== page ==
The challenge to generate enough cash in the business over the next few months was outlined for dairy farmers this week, as the global dairy markets slump continued.
Prices fell 1.4% at this week’s GlobalDairyTrade auction, despite a recent increase in New Zealand futures prices.
Whole milk powder prices edged up 0.7%, continuing to out-perform skimmed milk powder, for which prices fell 3.6%, to their lowest level since September.
IFA national dairy committee chairman Sean O’Leary said the minister for agriculture in the new government must immediately suspend farmers’ superlevy bills, and introduce interest-free cash flow loans.
Meanwhile, Teagasc dairy specialist John Maher has been advising Dairygold Co-op milk suppliers that the total feed and fertiliser bill for the year is about €30,000 to €35,000 for an 80-cow herd, including replacements.
“If we assume that 75% of these bills have to be paid during the summer months, this amounts to about €6,000 per summer month.
“If 48,000 litres of milk are sold on average each month in the summer, at a 24c/litre milk price, the milk sales will be worth about €11,500 per month.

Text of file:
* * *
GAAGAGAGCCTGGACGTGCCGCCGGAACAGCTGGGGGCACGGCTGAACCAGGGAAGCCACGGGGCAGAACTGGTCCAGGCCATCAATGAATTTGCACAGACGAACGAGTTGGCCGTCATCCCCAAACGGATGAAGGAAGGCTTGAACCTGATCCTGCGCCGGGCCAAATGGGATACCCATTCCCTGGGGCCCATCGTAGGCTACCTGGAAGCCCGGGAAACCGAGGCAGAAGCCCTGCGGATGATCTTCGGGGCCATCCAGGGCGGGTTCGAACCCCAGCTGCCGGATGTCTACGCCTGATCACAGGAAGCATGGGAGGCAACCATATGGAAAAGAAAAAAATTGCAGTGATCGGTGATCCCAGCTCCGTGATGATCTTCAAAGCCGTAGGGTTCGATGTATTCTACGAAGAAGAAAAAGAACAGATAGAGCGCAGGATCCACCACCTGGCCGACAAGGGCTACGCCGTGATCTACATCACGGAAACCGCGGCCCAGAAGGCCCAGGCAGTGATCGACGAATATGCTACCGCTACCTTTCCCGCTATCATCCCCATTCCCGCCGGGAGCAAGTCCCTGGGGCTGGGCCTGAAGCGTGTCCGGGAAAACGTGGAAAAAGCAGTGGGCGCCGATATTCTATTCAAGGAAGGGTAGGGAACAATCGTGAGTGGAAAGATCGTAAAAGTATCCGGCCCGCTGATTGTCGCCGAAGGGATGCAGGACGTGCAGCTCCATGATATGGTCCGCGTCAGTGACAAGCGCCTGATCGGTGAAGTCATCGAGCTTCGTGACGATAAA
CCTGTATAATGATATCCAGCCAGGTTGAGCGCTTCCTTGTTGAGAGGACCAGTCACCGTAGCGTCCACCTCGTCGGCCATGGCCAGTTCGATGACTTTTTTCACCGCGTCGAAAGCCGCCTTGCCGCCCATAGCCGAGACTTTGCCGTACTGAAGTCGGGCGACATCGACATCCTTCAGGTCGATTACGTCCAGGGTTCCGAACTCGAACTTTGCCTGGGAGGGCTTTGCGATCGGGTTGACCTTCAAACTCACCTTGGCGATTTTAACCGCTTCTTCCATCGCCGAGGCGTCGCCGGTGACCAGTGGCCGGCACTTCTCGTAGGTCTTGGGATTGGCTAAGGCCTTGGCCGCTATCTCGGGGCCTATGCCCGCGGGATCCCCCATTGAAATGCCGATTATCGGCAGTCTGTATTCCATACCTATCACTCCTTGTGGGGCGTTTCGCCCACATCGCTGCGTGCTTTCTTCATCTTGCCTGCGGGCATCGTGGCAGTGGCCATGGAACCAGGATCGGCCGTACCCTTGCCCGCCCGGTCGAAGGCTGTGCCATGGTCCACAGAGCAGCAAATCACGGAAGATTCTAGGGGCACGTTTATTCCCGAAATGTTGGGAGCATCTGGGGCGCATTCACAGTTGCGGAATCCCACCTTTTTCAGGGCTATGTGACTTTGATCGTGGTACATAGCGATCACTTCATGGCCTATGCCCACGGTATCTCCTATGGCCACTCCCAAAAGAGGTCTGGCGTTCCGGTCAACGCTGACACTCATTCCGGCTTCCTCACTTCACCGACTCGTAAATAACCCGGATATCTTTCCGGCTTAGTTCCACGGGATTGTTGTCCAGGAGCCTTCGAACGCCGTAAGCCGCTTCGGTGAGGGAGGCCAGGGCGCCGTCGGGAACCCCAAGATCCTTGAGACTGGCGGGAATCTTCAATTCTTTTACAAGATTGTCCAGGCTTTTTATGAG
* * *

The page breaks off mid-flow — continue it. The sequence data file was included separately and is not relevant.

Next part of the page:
“This will leave about €5,500 to pay bills, cover living expenses and meet loan repayments.
“A family of two adults and two kids (under 13 years) requires on average € 3,500 per month to live on.”
Therefore, only €2,000 per month is available to pay other bills or meet loan repayments.
He advised every farmer to focus on improving their cash flow, and highlighted “cash providers” and “cash killers”.
Cash providers include selling surplus stock; acquiring a ‘seasonal’ loan; and retro- finance (banks will examine the possibility of re-financing some farm investment from last year or longer if cash flow was used to finance this investment).
Cash killers include capital expenditure on buildings/ machinery etc.
Purchasing a young bull (under two years) costs €2,000 plus, and this bull can only cover about 15-20 cows, whereas one round of repeats for 20 cows will cost about €200-300).
Other cash killers are reseeding (10 acres costs €3,000); or feeding 4kg of meal per cow when 2kg will do to cover minerals, Cal-Mag, etc, and produce 30 litres per cow with grass.
This will save €4,000 over the next three months in an 80-cow herd .
Spending €1,000 on scanning and fertility treatments is easily possible in an 80-cow herd (whereas the biggest improvements in cow fertility have come from the fertility sub-index in EBI, not from cow treatments).
In his cash flow advice to Dairygold Co-op milk suppliers, Mr Maher said fertiliser prices appear to be decreasing, but the level of ration fed has probably increased so far.
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